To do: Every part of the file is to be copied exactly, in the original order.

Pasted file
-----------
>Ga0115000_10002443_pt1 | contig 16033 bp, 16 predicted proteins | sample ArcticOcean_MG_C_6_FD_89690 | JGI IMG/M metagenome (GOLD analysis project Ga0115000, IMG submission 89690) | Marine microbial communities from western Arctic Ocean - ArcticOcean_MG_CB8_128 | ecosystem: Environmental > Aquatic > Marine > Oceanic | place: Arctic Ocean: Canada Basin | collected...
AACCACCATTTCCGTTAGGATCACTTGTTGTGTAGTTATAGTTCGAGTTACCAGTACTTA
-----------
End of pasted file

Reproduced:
>Ga0115000_10002443_pt1 | contig 16033 bp, 16 predicted proteins | sample ArcticOcean_MG_C_6_FD_89690 | JGI IMG/M metagenome (GOLD analysis project Ga0115000, IMG submission 89690) | Marine microbial communities from western Arctic Ocean - ArcticOcean_MG_CB8_128 | ecosystem: Environmental > Aquatic > Marine > Oceanic | place: Arctic Ocean: Canada Basin | collected...
AACCACCATTTCCGTTAGGATCACTTGTTGTGTAGTTATAGTTCGAGTTACCAGTACTTA